Wednesday, January 31, 2018

Stockman, Cutting Taxes and the Deficit

Mitch Black emails:
Regarding Mr. Stockman's correlating the receipt of plunder (taxes) and the federal deficit: I don't and never have observed much of a correlation at all. These sanctimonious, tunnel brained, greedy politicians will spend regardless of receipts.

Is there any evidence that Mr. Stockman's assertion about this is correct?

Even if it was correct, I have always felt (as Cavuto mentioned) that ANY money in the hands of politicians and bureaucrats is dangerous and at the very least, wasteful. That money kept in private hands, much better spent. But Stockman felt differently about this as well. He's a smart guy, so I am wondering if I'm missing something.
RW response:

I am not sure Stockman was making a correlation. He is simply looking at the fact that government spending is not being cut but taxes are. This means that the deficit will have to go up. That's his point with the further point that the spike in the deficit is not going to be small, it is going to explode.

Under these circumstances, when government spending isn't cut, the money is taken out of the economy via a much more circuitous route--but it is taken out. Either the government borrows on the open market, thus crowding out private sector borrowing (so less goods are produced) or the Fed monetizes the debt (meaning the Fed prints more money for the government to bid goods away from those of us in the private sector.)

Think of it this way.

Say there is an economy with a GDP of $10 million.

The government taxes 30% and spends the $3 million which leaves $7 million for the private sector.

Now along comes Trump. he cuts taxes by $500,000.

So things look like this: Government takes $2.5 million which leaves $7.5 million for the private sector.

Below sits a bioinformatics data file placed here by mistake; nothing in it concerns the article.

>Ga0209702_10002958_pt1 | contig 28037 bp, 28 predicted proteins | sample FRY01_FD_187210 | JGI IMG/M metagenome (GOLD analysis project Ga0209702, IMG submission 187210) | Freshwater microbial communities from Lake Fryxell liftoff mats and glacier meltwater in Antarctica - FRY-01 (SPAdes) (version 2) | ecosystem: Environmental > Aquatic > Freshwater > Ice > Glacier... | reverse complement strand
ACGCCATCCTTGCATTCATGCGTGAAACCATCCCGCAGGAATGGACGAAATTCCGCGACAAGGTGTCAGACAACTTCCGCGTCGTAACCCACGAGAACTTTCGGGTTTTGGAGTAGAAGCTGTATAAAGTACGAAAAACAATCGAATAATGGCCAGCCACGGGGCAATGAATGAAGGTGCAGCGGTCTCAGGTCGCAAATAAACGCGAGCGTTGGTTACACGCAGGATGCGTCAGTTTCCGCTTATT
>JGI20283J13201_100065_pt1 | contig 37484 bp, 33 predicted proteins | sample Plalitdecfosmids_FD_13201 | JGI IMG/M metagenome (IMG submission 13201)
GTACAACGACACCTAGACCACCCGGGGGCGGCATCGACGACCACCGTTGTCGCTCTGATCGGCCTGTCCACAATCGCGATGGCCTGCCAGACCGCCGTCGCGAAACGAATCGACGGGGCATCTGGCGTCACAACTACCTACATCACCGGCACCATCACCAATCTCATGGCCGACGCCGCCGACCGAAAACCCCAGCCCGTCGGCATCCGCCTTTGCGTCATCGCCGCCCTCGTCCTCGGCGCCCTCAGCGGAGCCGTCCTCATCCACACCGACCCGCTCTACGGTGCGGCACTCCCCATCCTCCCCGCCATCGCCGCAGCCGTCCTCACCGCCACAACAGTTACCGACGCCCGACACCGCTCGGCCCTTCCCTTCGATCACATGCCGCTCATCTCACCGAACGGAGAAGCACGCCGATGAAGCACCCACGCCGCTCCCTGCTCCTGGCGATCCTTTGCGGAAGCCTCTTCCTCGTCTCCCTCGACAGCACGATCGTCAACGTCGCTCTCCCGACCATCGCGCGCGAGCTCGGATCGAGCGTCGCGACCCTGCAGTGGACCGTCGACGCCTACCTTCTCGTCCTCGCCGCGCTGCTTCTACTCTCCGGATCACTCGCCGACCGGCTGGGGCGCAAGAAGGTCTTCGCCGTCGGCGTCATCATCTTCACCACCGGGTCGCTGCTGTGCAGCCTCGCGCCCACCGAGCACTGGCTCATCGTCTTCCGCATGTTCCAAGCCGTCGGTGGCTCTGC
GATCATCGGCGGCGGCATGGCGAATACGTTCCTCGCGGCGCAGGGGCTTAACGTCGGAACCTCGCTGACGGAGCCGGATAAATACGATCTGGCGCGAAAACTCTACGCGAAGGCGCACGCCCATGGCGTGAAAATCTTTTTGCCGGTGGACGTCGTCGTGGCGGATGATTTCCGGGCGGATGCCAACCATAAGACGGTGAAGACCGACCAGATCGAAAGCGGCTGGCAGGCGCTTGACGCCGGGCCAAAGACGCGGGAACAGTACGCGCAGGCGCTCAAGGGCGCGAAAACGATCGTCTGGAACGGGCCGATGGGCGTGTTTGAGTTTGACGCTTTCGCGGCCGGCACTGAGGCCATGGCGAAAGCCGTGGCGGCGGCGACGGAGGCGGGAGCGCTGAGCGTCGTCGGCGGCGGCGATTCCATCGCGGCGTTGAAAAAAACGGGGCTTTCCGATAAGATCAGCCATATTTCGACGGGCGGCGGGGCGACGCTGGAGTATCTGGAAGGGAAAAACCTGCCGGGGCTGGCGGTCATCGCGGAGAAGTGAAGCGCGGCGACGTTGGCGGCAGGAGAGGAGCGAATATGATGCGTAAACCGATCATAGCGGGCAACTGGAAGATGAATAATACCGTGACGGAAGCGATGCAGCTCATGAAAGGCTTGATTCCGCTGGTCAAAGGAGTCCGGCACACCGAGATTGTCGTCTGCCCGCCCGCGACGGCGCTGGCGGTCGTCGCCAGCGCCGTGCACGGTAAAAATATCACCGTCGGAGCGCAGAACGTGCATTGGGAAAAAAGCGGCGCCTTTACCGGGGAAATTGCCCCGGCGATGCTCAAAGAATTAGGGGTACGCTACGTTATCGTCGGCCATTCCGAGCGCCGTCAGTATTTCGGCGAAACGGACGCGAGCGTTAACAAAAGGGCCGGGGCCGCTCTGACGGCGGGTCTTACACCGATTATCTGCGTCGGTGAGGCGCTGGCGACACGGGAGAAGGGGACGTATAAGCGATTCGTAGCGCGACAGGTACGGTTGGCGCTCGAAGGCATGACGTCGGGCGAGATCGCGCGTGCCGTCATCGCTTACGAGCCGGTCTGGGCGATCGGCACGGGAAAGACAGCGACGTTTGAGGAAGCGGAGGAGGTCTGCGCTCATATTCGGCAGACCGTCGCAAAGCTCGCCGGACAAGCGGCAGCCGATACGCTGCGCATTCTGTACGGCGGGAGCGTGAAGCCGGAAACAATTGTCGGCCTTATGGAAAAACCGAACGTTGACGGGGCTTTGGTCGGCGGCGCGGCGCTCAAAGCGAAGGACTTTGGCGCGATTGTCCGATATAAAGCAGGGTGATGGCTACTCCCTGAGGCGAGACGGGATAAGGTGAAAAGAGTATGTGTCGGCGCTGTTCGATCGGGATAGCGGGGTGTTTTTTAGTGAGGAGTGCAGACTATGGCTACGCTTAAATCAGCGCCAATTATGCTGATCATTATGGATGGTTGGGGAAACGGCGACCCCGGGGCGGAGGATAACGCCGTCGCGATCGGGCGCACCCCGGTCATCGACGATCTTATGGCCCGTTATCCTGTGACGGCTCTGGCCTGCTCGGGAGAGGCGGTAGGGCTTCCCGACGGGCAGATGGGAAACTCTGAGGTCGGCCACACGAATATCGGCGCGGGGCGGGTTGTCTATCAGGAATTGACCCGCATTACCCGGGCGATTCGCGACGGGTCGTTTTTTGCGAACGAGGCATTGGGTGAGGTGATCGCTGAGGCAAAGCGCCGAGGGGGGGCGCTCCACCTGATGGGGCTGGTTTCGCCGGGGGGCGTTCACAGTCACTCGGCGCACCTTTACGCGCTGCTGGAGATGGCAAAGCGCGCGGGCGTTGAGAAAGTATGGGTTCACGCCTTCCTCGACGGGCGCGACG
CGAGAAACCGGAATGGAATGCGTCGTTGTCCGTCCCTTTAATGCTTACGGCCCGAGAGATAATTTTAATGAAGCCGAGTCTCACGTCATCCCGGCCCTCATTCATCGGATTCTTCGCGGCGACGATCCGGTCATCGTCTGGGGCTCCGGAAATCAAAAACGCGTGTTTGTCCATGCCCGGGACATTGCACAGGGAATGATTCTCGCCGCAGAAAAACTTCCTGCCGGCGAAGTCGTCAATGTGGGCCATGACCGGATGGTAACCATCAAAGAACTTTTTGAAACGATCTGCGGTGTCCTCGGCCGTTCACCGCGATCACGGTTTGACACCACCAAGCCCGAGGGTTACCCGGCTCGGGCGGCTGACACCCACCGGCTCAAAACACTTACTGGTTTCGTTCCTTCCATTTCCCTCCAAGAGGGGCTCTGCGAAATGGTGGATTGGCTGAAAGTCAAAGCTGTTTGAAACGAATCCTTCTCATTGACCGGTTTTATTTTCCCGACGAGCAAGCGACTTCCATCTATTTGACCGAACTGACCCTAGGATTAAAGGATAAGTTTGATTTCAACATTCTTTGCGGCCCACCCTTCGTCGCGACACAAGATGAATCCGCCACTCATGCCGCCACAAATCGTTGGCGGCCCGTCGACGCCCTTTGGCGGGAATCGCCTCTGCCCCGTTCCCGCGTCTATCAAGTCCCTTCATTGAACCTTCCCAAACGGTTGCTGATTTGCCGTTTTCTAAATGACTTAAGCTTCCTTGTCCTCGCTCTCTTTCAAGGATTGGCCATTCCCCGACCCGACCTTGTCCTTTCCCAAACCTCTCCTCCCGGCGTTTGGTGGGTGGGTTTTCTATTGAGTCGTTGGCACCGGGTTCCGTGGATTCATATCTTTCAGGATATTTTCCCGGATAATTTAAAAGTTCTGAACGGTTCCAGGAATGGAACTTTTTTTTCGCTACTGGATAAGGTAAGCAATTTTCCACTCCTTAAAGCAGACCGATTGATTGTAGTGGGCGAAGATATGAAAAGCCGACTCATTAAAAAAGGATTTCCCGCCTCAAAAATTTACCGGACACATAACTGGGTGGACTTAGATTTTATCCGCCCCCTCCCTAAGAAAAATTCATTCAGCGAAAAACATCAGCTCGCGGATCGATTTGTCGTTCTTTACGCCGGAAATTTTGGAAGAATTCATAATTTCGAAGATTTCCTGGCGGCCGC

But the government still spends $3 million. This will result in a deficit of $500 000.

 If the government goes to the open market to borrow the money to finance the deficit, it will crowd out $500,000 in private sector borrowing, so the $7.5 million in the private sector shrinks to the same $7 million that existed before the tax cut and government funding goes back up to $3 million/.

Things get quite a bit more complicated if the $500,000 is monetized by the Fed. There are a series of rounds that take place in the monetization scenario. The government will get back, in phase one, to $3 million because the Fed buys $500,000 to support the government debt issuance to cover the deficit. But because of the fractional reserve system even more money gets created pushing the number of dollars in the private sector above $7.5 million. Thus a bidding price war will develop with the explosion in the money supply. This will mean a further shortfall in government funds to finance budgeted activities as costs rise, which will explode the deficit further and we are caught in what Hayek pointed out in a slightly different context was a tiger by the tail situation---that makes it very difficult for the private sector to save or plan. As more funds are funneled to the government by even more Fed deficit monetization (or the crowding out of the private sector).

I do not find any of these alternatives attractive. A cut in government spending is the only sound solution, a tax cut without spending cuts is just getting hit by a train that you don't hear until it hits you.


  1. I agree the impact of a deficit financed tax cut is reduced purchasing power for us.
    Nonetheless, given the choice between no tax cut and a deficit financed cut, Rothbard favored the latter. Perhaps someone can locate the reference.
    Perhaps we should go the whole hog ie suspend all taxes, finance govt spending by money creation and publicize the consequences.

  2. Incidence of taxation changes. Right now a small business llc in NYC gets hit terribly. If it is financed by inflation, treasury bond holders and other dollar asset holders like China, Buffet, insurance companies get hit.

    Since taxation is theft, I want the least theft from me.

  3. This has been asked before but I don't recall ever seeing an explanation. If the federal government can and does print all the money it wants, why do we need to pay federal taxes?